White rhino, Square-lipped rhinoceros
The White rhino (Ceratotherium simum) is the second-largest mammal in the world. An alternative name for this species is the "Square-lipped rhinoceros", referring to the hairless, square upper lip of the animal. The word "rhino" derives from an Africaan's (West Germanic language) word, translated as "wide", as a reference to the broad muzzle of this mammal. Once on the verge of extinction, White rhinos have been successfully saved. Although these animals are now protected, they are still threatened by hunting for their horns. Thus, in South Africa, there has recently been recorded mortality among White rhinos, associated with poaching. Currently, efforts are put to stop poaching as well as illegal trade.
The White rhinoceros weighs slightly more on average than a hippopotamus despite a considerable mass overlap between these two species. It has a massive body and large head, a short neck, and a broad chest. On its snout, it has two horn-like growths, one behind the other. These are made of solid keratin, in which they differ from the horns of bovids (cattle and their relatives), which are keratin with a bony core, and deer antlers, which are solid bone. The front horn is larger and averages 60 cm (24 in) in length, reaching as much as 150 cm (59 in) but only in females. The White rhinoceros also has a noticeable hump on the back of its neck. Each of the four stumpy feet has three toes. The color of the body ranges from yellowish-brown to slate grey. Its only hair is the ear fringes and tail bristles. White rhinos have a distinctive broad, straight mouth which is used for grazing. Its ears can move independently to pick up sounds, but it depends most of all on its sense of smell. The olfactory passages that are responsible for smell are larger than their entire brain. The White rhinoceros has the widest set of nostrils of any land-based animal.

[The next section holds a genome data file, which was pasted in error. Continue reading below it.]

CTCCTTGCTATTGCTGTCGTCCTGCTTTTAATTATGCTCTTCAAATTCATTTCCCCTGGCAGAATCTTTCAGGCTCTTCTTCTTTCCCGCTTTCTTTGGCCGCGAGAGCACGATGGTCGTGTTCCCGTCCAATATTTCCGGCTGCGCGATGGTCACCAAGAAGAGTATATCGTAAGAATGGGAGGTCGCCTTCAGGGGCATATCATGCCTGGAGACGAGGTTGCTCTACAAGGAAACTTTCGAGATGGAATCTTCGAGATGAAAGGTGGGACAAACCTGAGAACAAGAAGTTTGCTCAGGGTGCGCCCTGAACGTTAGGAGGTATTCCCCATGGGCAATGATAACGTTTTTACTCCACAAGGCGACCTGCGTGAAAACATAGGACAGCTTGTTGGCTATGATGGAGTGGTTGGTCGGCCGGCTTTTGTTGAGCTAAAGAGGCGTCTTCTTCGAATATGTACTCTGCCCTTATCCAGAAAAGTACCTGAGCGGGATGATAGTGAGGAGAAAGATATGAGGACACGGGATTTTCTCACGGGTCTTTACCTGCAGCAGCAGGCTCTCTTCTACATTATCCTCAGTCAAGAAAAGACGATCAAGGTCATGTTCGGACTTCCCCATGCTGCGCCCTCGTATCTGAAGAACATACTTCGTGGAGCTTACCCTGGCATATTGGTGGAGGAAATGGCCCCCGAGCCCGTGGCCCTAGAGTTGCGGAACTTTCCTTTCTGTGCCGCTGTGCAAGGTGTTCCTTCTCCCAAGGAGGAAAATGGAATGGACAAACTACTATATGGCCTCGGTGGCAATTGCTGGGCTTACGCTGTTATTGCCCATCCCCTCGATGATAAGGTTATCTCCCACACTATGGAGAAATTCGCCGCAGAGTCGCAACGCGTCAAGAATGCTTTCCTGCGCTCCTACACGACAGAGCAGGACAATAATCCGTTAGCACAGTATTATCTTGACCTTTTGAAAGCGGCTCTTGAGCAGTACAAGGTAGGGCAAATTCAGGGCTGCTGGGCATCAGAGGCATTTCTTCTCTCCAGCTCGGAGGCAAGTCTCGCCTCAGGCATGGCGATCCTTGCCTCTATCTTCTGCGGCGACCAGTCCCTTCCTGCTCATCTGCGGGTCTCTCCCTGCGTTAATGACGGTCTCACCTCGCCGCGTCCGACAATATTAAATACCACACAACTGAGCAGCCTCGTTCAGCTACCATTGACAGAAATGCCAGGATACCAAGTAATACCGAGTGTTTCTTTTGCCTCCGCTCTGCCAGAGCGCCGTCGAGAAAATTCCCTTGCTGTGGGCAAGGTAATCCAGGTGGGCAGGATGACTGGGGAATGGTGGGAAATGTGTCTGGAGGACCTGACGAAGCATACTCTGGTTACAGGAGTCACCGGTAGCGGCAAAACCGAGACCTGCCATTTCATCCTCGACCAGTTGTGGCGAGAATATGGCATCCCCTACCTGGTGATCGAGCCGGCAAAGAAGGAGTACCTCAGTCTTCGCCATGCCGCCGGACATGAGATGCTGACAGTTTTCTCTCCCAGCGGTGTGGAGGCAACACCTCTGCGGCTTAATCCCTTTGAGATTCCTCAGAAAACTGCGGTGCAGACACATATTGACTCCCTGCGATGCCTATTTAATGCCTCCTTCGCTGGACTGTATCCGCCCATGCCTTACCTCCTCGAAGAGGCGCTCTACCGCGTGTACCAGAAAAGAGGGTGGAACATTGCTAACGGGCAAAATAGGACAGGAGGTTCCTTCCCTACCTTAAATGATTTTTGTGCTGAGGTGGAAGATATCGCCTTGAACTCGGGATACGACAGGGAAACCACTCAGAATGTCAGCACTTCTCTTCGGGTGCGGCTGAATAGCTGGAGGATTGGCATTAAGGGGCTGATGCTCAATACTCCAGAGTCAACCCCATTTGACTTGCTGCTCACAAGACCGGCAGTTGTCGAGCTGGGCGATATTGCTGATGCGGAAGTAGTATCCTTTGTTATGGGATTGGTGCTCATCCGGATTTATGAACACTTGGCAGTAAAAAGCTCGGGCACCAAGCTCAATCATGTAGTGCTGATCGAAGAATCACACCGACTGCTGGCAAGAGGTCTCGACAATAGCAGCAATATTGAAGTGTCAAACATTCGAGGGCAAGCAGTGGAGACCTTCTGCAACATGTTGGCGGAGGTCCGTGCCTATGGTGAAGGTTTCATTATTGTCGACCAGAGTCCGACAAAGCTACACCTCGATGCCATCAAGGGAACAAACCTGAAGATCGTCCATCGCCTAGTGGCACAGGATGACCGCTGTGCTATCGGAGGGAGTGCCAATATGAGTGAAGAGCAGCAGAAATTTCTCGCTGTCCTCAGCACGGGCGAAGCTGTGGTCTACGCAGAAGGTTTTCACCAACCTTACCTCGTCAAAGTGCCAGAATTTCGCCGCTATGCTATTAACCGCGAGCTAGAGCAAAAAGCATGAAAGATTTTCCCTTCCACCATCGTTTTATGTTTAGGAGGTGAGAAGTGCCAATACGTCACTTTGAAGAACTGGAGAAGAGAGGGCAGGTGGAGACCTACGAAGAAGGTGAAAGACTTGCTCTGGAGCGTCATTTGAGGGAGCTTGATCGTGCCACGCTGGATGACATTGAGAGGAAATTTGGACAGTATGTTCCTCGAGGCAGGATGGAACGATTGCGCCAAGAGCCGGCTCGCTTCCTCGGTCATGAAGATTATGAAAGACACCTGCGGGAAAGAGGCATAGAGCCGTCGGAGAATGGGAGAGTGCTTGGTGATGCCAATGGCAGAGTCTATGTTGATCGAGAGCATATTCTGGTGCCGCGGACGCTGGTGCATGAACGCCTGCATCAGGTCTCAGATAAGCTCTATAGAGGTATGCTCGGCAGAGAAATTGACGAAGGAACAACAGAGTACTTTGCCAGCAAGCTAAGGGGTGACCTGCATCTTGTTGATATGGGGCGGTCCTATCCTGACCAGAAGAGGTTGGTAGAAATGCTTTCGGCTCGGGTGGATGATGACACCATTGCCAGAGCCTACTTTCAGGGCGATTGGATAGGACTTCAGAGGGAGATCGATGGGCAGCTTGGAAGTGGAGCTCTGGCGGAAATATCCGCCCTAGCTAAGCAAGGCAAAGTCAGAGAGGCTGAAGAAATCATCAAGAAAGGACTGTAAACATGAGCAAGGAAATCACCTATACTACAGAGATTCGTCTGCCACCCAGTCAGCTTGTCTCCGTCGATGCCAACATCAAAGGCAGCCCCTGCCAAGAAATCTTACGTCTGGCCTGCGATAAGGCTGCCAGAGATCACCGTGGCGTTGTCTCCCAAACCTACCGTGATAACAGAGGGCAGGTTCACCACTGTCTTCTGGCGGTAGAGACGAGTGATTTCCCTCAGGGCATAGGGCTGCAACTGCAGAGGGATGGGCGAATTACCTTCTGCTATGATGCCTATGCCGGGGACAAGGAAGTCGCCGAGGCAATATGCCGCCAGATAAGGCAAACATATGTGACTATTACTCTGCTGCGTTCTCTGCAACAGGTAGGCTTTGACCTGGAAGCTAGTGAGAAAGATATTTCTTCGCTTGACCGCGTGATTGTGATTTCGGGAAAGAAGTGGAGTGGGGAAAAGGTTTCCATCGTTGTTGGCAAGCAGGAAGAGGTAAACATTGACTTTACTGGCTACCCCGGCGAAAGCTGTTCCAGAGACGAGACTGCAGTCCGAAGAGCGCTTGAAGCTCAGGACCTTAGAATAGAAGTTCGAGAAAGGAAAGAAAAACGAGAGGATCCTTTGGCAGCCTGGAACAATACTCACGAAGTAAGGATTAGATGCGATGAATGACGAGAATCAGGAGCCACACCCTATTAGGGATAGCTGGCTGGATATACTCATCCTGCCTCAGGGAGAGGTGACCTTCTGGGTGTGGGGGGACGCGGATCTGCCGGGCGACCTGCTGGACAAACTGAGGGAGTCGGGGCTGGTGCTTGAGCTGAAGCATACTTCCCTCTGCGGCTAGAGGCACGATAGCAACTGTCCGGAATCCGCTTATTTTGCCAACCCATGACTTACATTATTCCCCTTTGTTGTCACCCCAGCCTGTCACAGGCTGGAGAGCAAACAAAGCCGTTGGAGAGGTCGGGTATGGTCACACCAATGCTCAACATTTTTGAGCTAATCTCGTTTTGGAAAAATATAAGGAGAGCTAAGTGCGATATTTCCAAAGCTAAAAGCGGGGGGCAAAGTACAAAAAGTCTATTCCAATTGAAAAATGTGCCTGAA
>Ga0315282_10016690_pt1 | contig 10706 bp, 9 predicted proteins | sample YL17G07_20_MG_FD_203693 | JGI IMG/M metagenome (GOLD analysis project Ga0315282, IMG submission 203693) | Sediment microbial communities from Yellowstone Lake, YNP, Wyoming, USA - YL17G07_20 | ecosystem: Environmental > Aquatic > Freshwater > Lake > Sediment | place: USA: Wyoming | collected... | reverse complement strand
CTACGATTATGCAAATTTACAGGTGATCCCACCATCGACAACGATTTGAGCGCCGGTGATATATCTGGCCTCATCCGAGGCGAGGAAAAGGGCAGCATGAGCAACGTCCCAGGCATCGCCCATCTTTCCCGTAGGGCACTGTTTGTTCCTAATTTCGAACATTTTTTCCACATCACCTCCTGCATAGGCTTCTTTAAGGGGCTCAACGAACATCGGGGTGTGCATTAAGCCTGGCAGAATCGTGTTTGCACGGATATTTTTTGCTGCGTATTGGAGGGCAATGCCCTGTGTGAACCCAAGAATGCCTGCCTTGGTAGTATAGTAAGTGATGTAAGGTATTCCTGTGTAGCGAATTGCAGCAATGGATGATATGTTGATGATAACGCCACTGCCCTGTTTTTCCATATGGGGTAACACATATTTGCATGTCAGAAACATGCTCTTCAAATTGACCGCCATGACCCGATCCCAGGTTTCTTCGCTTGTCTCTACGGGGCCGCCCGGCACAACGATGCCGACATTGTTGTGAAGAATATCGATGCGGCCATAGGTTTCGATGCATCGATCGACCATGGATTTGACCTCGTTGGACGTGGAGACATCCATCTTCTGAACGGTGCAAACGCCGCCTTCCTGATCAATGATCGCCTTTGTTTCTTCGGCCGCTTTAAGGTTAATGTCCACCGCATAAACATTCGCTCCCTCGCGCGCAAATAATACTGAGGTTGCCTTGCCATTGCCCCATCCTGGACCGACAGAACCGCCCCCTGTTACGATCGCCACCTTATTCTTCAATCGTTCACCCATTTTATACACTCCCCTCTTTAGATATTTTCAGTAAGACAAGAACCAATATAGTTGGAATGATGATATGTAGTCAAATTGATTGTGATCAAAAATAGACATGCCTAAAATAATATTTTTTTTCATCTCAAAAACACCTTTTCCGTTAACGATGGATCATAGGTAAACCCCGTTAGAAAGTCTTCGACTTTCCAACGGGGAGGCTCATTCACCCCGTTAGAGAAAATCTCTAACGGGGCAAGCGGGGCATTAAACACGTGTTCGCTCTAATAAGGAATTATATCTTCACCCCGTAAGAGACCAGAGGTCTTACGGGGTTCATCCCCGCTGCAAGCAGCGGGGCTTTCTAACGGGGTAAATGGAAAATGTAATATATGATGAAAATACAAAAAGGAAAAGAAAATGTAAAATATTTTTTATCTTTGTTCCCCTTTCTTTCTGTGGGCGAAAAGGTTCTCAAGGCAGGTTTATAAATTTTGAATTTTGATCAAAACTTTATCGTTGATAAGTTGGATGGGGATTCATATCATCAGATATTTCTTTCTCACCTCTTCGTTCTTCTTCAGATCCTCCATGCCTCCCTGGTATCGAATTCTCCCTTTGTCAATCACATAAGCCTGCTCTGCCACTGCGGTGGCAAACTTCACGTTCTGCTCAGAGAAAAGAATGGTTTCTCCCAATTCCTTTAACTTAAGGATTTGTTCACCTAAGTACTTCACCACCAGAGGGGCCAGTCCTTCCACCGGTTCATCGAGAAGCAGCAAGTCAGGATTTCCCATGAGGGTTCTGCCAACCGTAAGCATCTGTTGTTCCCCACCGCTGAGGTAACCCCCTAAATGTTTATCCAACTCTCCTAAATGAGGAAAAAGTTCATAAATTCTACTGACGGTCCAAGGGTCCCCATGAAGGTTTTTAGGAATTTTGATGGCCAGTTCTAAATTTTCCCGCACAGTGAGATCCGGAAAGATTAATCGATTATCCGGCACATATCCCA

Nearly the entire population of this species, as much as 98.8%, is concentrated within South Africa, Namibia, Zimbabwe, and Kenya. White rhinos are represented by 2 genetically different sub-species: the Northern White rhino sub-species and the Southern White rhino. The former of these used to inhabit north-central Africa, regions south of the Sahara. Currently, the Northern White rhino subspecies are restricted to the Garamba National Park in the Democratic Republic of Congo (DRC). The other, Southern White rhino, sub-species is endemic to southern regions of Africa. Preferred types of habitat are grasslands and open savanna woodlands. Overall, White rhinos favor flatland terrains, dominated by bushes. These grazers constantly need areas with grass as well as water to drink and wallow in. Hence, White rhinos are sometimes seen in swampy habitats.